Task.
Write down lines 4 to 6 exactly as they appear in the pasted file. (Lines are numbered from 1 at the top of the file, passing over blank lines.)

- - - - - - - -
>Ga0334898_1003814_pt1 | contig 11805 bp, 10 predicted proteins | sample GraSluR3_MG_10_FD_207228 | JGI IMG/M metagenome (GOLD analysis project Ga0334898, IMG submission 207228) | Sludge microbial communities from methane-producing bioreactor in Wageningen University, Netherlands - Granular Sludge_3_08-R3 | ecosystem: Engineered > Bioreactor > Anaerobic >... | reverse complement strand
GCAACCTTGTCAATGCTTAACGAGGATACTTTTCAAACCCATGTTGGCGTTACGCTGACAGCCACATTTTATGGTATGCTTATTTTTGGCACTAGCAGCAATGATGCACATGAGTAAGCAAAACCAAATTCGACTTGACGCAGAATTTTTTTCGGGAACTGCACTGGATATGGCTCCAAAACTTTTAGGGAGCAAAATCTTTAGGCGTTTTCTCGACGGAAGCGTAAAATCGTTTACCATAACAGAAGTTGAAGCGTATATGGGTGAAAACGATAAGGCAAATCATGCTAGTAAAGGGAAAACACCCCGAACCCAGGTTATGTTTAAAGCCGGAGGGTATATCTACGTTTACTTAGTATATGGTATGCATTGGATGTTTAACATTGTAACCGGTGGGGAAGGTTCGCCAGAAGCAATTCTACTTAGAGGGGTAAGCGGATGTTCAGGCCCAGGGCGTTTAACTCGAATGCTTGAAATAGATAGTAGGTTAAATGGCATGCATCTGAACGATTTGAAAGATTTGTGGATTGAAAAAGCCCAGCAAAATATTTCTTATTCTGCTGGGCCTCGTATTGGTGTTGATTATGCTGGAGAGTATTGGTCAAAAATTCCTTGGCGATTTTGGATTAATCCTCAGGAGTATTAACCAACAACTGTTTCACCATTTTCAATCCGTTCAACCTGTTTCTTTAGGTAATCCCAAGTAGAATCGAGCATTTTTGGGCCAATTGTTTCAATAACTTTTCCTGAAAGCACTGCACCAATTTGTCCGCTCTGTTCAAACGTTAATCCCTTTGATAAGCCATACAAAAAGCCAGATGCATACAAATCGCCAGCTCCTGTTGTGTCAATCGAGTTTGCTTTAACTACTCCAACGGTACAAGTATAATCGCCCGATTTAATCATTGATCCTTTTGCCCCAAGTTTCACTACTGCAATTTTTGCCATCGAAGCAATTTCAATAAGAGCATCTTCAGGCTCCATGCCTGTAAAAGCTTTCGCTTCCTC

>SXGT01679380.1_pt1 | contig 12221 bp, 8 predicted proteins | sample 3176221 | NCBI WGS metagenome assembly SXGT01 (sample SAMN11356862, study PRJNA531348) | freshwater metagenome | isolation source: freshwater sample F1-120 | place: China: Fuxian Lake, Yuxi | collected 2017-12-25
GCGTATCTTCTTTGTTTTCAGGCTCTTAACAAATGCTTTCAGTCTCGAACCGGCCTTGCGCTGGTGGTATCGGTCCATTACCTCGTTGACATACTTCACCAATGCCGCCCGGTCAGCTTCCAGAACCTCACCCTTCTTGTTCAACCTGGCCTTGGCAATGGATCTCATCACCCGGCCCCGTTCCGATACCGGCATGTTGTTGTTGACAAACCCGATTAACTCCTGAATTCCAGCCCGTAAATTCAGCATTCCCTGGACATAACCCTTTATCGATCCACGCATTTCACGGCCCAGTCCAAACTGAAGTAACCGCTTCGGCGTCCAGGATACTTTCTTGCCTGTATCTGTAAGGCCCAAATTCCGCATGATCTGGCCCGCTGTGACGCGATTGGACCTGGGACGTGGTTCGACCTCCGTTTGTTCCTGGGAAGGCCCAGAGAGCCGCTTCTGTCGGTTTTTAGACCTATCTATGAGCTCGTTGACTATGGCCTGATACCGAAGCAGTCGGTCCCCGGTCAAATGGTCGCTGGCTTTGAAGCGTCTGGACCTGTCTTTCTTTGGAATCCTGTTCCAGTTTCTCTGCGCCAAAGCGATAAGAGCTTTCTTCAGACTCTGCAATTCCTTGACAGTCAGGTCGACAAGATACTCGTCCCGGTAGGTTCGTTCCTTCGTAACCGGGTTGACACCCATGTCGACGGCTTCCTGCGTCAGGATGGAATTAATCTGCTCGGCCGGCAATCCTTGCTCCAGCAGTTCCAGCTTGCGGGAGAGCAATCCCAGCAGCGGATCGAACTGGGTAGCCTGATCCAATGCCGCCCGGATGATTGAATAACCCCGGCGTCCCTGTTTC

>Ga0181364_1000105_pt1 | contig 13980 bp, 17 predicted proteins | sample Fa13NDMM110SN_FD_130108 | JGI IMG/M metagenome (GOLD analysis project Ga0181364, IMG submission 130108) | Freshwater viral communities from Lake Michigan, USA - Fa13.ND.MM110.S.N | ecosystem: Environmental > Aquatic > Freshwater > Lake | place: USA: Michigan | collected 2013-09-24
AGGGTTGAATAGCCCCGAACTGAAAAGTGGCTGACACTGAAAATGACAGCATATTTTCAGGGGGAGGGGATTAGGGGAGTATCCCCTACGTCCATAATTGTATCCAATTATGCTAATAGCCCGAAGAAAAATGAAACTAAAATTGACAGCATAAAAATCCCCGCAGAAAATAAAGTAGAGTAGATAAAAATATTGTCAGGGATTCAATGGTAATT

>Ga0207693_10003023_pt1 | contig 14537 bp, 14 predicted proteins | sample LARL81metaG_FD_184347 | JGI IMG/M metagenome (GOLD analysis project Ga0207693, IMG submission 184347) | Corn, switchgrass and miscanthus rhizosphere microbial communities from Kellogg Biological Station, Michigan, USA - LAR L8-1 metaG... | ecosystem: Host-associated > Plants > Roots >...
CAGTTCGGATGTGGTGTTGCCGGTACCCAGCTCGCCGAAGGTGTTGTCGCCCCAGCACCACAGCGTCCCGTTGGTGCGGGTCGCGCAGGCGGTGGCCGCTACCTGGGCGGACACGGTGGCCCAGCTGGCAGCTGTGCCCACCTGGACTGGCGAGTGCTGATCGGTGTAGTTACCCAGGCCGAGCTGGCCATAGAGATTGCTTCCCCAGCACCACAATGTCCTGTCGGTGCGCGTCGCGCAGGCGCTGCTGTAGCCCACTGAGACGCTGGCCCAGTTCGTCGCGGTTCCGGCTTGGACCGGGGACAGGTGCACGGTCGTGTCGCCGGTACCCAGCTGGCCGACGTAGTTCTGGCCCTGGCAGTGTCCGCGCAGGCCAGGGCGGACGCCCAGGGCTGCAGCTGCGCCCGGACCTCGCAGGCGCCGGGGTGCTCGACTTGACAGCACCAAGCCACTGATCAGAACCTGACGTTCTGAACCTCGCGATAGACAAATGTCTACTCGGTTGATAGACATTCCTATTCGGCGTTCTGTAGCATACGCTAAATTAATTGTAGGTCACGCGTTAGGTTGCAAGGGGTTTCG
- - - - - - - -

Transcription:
GCGTATCTTCTTTGTTTTCAGGCTCTTAACAAATGCTTTCAGTCTCGAACCGGCCTTGCGCTGGTGGTATCGGTCCATTACCTCGTTGACATACTTCACCAATGCCGCCCGGTCAGCTTCCAGAACCTCACCCTTCTTGTTCAACCTGGCCTTGGCAATGGATCTCATCACCCGGCCCCGTTCCGATACCGGCATGTTGTTGTTGACAAACCCGATTAACTCCTGAATTCCAGCCCGTAAATTCAGCATTCCCTGGACATAACCCTTTATCGATCCACGCATTTCACGGCCCAGTCCAAACTGAAGTAACCGCTTCGGCGTCCAGGATACTTTCTTGCCTGTATCTGTAAGGCCCAAATTCCGCATGATCTGGCCCGCTGTGACGCGATTGGACCTGGGACGTGGTTCGACCTCCGTTTGTTCCTGGGAAGGCCCAGAGAGCCGCTTCTGTCGGTTTTTAGACCTATCTATGAGCTCGTTGACTATGGCCTGATACCGAAGCAGTCGGTCCCCGGTCAAATGGTCGCTGGCTTTGAAGCGTCTGGACCTGTCTTTCTTTGGAATCCTGTTCCAGTTTCTCTGCGCCAAAGCGATAAGAGCTTTCTTCAGACTCTGCAATTCCTTGACAGTCAGGTCGACAAGATACTCGTCCCGGTAGGTTCGTTCCTTCGTAACCGGGTTGACACCCATGTCGACGGCTTCCTGCGTCAGGATGGAATTAATCTGCTCGGCCGGCAATCCTTGCTCCAGCAGTTCCAGCTTGCGGGAGAGCAATCCCAGCAGCGGATCGAACTGGGTAGCCTGATCCAATGCCGCCCGGATGATTGAATAACCCCGGCGTCCCTGTTTC

>Ga0181364_1000105_pt1 | contig 13980 bp, 17 predicted proteins | sample Fa13NDMM110SN_FD_130108 | JGI IMG/M metagenome (GOLD analysis project Ga0181364, IMG submission 130108) | Freshwater viral communities from Lake Michigan, USA - Fa13.ND.MM110.S.N | ecosystem: Environmental > Aquatic > Freshwater > Lake | place: USA: Michigan | collected 2013-09-24
AGGGTTGAATAGCCCCGAACTGAAAAGTGGCTGACACTGAAAATGACAGCATATTTTCAGGGGGAGGGGATTAGGGGAGTATCCCCTACGTCCATAATTGTATCCAATTATGCTAATAGCCCGAAGAAAAATGAAACTAAAATTGACAGCATAAAAATCCCCGCAGAAAATAAAGTAGAGTAGATAAAAATATTGTCAGGGATTCAATGGTAATT